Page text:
Polycystic Ovarian Syndrome (pcos)

Polycystic Ovarian Syndrome (pcos)

What is polycystic ovary syndrome (PCOS)? Polycystic ovary syndrome (also called PCOS or Stein Leventhal syndrome) is the most common hormonal and reproductive problem affecting women of childbearing age. It's estimated that about5 percent of women in the U.S.have this disorder. PCOShas beendefinedas the presence of any two of the following characteristics: Lack of ovulation for an extended period of time Many small cysts (fluid-filled sacs) on the ovaries The exact cause of PCOS is unclear. It's common for sisters or a mother and daughter to have PCOS, but a definite genetic link hasn't been found. PCOS results from a combination of several related factors. Many women with PCOS have insulin resistance, in which the body can't use insulin efficiently. This leads to high circulating blood levels of insulin, called hyperinsulinemia. It's believed that hyperinsulinemia is related to increased androgen levels, as well as obesity and type 2 diabetes. In turn, obesity can increase insulin levels, causing worsening of PCOS. Ovulation is a process in which a mature egg cell (also called an ovum), ready for fertilization by a sperm cell, is released from one of the ovaries (two female reproductive organs located in the pelvis). If the egg doesn't become fertilized as it travels down the fallopian tube on its way to the uterus, the endometrium (lining of the uterus) is shed and passes through the vagina (the passageway through which fluid passes out of the body during menstrual periods; also called the birth canal), in a process called menstruation. With an ovulatory problem, the woman's reproductive system doesn't produce the proper amounts of hormones necessary to develop, mature, and release a healthy egg. When the ovaries don't produce the hormones needed for ovulation and p Continue reading >>

Pcos And Hyperinsulinemia

Pcos And Hyperinsulinemia

The most iconic feature of PCOS and what the syndrome is named for is the presence of the multiple cysts on the ovary. Many women have a few cysts on their ovary, but the sheer number of cysts distinguishes this syndrome from virtually all others. Almost no other human disease causes polycystic ovaries. These cysts develop from a group of cells known as follicles. Normal ovaries are endowed at birth with a finite pool of primordial follicles, which have the potential to develop into a mature egg. Primordial follicles remain quiescent for many years until recruited for growth into a primary follicle during the menstrual cycle. From birth to menarche, all primordial follicles remain dormant. Follicle numbers gradually decrease with age as used follicles are never replaced. When the follicles are fully depleted, women undergo menopause and can no longer have children. At the start of each menstrual cycle, a few primordial follicles grow into primary and then secondary follicles. Only one of these follicles is selected to become the dominant follicle and the rest simply shrivel away (involute) and are reabsorbed by the body. The dominant follicle alone continues to grow. At ovulation, in response to a surge in luteinizing hormone (LH), the egg is expelled into the respective fallopian tube which carries it to the uterus. The rest of the dominant follicle becomes the corpus luteum, which secretes estrogen and progesterone to support the hoped-for pregnancy. Primary follicles are generally detectable by ultrasound when they reach 2mm in size. The key growth signal for the primary follicle is testosterone . Insulin is important, too, but acts indirectly by increasing testosterone. The dominant follicle typically measures 2224 mm. While the follicle is growing, the lining of t Continue reading >>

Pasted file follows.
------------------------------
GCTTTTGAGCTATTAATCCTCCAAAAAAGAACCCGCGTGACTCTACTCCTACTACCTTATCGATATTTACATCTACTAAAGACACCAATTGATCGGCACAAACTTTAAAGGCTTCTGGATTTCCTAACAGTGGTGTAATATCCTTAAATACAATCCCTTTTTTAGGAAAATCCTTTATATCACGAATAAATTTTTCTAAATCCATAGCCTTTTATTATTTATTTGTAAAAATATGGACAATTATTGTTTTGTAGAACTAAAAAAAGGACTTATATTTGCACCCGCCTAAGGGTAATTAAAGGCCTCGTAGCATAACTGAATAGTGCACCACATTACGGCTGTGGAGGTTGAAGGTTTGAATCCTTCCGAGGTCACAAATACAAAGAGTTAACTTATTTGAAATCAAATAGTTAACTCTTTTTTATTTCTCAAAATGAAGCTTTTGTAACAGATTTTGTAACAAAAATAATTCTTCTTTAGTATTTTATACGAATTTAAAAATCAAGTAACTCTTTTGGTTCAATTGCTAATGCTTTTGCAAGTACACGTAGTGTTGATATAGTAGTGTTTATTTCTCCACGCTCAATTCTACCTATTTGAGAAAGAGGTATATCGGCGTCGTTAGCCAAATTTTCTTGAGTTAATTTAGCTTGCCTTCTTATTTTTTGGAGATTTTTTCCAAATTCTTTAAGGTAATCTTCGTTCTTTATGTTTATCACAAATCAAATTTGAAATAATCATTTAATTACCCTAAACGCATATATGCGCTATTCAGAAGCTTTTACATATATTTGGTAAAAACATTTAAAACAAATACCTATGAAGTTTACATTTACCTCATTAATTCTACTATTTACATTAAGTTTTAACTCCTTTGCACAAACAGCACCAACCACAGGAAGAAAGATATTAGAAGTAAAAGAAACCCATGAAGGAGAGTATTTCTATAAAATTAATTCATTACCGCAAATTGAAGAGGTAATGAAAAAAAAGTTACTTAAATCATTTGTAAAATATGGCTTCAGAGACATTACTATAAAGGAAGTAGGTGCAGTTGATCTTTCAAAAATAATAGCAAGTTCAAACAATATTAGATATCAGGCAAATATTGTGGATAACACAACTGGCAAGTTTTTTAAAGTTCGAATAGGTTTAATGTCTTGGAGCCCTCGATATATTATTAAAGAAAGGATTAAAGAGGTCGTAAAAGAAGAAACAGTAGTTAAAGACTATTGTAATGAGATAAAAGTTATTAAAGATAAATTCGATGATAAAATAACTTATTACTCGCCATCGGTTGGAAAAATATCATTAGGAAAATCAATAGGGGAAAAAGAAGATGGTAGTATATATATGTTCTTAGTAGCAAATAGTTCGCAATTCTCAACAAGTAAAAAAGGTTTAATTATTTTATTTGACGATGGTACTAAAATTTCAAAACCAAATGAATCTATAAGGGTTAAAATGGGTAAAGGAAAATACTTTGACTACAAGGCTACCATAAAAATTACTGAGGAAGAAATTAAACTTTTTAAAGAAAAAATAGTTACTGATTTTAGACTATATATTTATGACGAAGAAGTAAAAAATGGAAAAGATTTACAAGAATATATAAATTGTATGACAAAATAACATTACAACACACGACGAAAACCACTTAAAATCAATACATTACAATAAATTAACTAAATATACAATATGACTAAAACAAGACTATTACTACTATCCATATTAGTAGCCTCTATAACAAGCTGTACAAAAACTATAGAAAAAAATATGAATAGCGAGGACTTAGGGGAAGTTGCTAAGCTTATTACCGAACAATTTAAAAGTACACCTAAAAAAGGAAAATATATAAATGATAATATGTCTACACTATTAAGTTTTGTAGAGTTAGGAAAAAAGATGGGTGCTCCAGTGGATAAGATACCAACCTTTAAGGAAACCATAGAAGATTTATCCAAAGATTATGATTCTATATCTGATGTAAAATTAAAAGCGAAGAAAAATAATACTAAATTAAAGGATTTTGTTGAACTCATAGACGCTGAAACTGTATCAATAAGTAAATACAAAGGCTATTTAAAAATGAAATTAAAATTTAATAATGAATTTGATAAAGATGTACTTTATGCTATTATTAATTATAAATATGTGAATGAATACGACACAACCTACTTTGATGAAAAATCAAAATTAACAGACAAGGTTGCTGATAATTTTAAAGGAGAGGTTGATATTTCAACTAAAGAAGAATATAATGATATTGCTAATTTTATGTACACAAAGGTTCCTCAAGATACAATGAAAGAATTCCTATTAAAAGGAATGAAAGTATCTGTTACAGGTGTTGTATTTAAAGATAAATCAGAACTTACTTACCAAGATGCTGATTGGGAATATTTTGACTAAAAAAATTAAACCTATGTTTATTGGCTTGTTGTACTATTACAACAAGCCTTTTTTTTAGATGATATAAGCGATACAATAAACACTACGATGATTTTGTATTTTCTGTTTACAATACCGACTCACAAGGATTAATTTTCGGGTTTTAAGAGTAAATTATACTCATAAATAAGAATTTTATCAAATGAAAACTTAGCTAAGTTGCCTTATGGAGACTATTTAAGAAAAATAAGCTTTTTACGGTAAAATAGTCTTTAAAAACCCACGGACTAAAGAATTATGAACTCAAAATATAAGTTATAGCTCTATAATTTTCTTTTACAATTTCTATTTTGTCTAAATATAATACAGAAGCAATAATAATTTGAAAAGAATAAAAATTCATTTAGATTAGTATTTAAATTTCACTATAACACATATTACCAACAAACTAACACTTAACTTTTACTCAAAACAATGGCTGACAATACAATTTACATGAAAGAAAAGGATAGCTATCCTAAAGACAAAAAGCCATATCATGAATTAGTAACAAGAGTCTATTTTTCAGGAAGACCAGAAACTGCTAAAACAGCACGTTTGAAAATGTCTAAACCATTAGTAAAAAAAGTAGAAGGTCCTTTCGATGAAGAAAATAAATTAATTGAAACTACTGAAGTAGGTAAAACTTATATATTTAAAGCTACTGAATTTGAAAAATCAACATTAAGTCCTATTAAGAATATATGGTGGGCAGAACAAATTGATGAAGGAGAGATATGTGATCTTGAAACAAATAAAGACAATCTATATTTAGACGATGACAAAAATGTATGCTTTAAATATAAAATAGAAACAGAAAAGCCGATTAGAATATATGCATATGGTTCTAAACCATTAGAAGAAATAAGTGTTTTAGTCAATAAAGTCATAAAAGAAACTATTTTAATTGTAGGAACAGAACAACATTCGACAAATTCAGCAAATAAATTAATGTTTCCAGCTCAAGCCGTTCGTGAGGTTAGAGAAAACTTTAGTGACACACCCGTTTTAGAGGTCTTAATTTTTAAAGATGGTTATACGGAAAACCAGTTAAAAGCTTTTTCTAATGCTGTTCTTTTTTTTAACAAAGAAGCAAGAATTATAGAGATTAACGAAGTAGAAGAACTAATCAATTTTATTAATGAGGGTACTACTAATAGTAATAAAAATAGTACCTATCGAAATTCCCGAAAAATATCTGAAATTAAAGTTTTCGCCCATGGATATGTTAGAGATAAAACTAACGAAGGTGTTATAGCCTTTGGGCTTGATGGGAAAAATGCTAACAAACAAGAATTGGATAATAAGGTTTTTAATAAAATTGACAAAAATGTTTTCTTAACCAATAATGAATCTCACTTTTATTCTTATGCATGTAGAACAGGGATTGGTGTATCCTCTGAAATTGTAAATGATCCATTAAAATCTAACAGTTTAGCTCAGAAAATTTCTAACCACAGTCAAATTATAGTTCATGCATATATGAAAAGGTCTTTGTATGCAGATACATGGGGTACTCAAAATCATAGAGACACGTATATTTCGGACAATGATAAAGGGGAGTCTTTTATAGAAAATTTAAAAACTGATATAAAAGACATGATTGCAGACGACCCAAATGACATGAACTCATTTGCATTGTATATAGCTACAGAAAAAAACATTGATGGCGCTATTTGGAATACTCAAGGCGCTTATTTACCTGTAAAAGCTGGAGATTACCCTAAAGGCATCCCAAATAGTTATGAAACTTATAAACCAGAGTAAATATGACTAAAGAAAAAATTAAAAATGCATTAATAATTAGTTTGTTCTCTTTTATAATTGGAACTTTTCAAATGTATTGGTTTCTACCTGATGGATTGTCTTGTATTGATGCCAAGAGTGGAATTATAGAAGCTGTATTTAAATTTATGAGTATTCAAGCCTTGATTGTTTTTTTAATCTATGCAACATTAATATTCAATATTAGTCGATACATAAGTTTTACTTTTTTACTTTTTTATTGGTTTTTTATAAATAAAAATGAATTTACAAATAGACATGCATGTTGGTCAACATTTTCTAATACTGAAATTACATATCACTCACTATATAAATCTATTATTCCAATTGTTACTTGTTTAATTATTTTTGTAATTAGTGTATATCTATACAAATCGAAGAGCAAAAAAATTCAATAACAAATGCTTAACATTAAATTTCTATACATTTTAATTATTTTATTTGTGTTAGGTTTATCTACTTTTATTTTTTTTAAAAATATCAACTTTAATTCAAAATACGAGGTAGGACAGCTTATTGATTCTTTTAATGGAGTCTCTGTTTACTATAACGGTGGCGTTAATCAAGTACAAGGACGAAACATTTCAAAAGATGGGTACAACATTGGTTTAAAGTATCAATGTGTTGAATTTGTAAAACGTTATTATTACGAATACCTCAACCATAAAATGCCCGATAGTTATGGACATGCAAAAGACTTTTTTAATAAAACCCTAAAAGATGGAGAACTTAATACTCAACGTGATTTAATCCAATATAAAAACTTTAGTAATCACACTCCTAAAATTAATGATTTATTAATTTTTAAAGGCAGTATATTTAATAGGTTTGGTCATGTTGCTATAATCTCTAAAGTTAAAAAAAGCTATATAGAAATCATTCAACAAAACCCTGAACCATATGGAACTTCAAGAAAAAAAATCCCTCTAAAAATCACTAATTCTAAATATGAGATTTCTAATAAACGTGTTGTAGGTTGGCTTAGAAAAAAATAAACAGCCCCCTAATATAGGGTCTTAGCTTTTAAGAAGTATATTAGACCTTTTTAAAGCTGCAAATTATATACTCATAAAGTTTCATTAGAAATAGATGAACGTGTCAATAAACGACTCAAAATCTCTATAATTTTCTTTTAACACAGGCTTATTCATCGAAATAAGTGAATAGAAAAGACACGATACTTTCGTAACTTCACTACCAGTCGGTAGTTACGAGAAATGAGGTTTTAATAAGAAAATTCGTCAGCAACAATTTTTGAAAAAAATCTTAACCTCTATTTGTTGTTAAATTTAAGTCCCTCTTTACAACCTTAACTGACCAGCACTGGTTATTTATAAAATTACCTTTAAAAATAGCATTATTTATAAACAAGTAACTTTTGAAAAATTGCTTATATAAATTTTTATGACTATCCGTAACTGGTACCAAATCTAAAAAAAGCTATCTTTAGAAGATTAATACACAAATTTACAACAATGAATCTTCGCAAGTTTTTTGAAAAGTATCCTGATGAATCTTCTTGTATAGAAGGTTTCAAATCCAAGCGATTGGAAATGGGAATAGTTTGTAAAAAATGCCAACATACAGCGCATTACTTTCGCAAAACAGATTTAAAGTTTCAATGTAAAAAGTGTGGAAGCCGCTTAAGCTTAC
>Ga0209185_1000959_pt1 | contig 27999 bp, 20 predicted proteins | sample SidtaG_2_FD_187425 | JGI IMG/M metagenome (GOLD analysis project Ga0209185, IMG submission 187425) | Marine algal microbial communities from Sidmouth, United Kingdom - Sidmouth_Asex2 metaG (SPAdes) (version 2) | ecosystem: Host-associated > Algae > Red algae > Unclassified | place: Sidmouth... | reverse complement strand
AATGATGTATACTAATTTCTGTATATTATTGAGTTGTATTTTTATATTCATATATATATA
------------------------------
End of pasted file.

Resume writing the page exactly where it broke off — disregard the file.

Hyperinsulinemia Vs Hyperglycemia - The Story Of Pcos & Obesity

Hyperinsulinemia Vs Hyperglycemia - The Story Of Pcos & Obesity

The ZRT Blog is an extensive resource for patients and health care providers searching for health and hormone testing information. Here, you can read about ZRTs cutting edge research, advances in testing, wellness advice, and health industry highlights. Posted by Dr. Alison McAllister on Wednesday, 20 January 2016 Hyperinsulinemia vs Hyperglycemia - the Story of PCOS & Obesity Many times when I am talking to a practitioner about a patient with PCOS and/or weight issues, I commonly get the response "His/her blood sugar is normal." However, when we are looking at the health of PCOS and weight-challenged patients, their insulin response is of primary importance, and not just their blood sugar. When we are fasting, both blood sugar and insulin levels should be at a steady state. Blood sugar is generally between 70-90 mg/dL and insulin levels between 1-8 IU/mL. When we eat a meal, blood sugar increases. In response, insulin is produced by the pancreatic beta cells to help shepherd glucose into all cells to be used as energy. Within 2 hours, insulin and glucose levels should have essentially returned to normal. Thus, our cells exposure to glucose and insulin is only for short blips of time within a 24 hour cycle. Excess glucose that is not used for energy is stored as glycogen in the liver and muscle cells to be used for energy between meals, where it is rapidly available for sudden energy needs such as "fight or flight" situations; but once these stores are full, the body stores extra glucose as fat in adipose cells and we gain weight. If we allow this hyperinsulinemia to continue the body will lose the ability to manufacture enough insulin to control postprandial glucose levels. When we become insulin resistant, things change. The first tissue to become insulin resistant i Continue reading >>

Polycystic Ovarian Syndrome (pcos)